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The Works of the English Poets. with Prefaces, Biographical and Critical, by ...
English Poets,Samuel Johnson
No preview available - 2015
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Page 82 - The excellence of this work is not exactness, but copiousness ; particular lines are not to be regarded ; the power is in the whole ; and in the whole there is a magnificence like that ascribed to Chinese plantation, the magnificence of vast extent and endless diversity...
Page 129 - The mind of the writer seems to work with unnatural violence. Double, double, toil and trouble. He has a kind of strutting dignity, and is tall by walking on tiptoe. His art and his struggle are too visible, and there is too little appearance of ease and nature.
Page 130 - The Churchyard abounds with images which find a mirror in every mind, and with sentiments to which every bosom returns an echo.
Page 130 - Yet even these bones," are to me original; I have never seen the notions in any other place, yet he that reads them here persuades himself that he has always felt them.
Page 118 - ... merely as a man of letters; and though without birth, or fortune, or station, his desire was to be looked upon as a private independent gentleman, who read for his amusement.
Page 99 - ... being such as he was not inclined to give precipitately, he carried the work to Pope, who, having looked into it, advised him not to make a niggardly offer ; for " this was no every-day writer.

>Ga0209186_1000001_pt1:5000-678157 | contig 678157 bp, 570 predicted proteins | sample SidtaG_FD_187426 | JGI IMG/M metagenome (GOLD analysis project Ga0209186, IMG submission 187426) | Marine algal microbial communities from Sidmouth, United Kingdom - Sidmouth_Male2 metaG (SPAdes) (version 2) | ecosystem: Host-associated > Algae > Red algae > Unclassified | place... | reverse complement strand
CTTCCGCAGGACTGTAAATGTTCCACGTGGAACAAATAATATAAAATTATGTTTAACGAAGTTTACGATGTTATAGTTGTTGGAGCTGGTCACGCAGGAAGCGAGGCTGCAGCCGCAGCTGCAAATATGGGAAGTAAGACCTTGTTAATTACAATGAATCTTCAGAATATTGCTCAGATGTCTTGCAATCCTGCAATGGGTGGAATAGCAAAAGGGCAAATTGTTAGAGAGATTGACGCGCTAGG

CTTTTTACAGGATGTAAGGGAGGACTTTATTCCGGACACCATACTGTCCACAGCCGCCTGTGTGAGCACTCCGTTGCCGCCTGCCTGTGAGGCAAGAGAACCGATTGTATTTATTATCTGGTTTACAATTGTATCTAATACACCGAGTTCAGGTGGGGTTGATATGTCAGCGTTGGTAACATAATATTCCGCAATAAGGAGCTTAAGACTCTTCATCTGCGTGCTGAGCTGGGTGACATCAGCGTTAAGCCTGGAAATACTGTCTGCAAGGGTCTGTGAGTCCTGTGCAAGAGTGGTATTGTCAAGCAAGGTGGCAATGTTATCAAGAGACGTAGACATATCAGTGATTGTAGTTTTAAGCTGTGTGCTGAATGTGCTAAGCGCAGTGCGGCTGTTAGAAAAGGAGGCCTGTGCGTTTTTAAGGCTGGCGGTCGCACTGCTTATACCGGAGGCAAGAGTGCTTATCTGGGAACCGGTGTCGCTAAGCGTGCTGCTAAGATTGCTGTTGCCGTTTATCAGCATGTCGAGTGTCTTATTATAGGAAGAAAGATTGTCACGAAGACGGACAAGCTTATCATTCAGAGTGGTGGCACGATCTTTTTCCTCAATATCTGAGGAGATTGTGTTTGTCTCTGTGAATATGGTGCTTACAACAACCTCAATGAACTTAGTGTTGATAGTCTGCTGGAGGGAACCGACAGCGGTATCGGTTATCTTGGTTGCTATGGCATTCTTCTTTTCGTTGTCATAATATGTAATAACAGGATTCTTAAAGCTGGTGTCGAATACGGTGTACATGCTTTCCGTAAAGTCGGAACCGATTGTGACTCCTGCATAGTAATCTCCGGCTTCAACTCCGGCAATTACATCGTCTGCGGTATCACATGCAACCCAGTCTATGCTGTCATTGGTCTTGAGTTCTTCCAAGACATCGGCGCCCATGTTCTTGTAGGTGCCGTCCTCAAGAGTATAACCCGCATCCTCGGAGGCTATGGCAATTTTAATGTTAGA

Page 162 - mild and affable in private life, of gentle manners, and very engaging in conversation. He was an excellent scholar, and an easy natural poet. His peculiar excellence was the dressing up an old thought in a new, neat, and trim manner. He was contented to scamper round the foot of Parnassus on his little Welsh poney, which seems never to have tired.
Page 141 - On Sunday, about eleven in the forenoon, his lordship sent for me, and said he felt a great hurry, and wished to have a little conversation with me, in order to divert it. He then proceeded to open the fountain of that heart, from whence goodness had so long flowed, as from a copious spring.
Page 124 - An epithet or metaphor drawn from Nature ennobles Art: an epithet or metaphor drawn from Art degrades Nature.
Page 132 - The verses cant of shepherds and flocks, and crooks dressed with flowers ; and the letters have something of that indistinct and headstrong ardour for liberty which a man of genius always catches when he enters the world and always suffers to cool as he passes forward.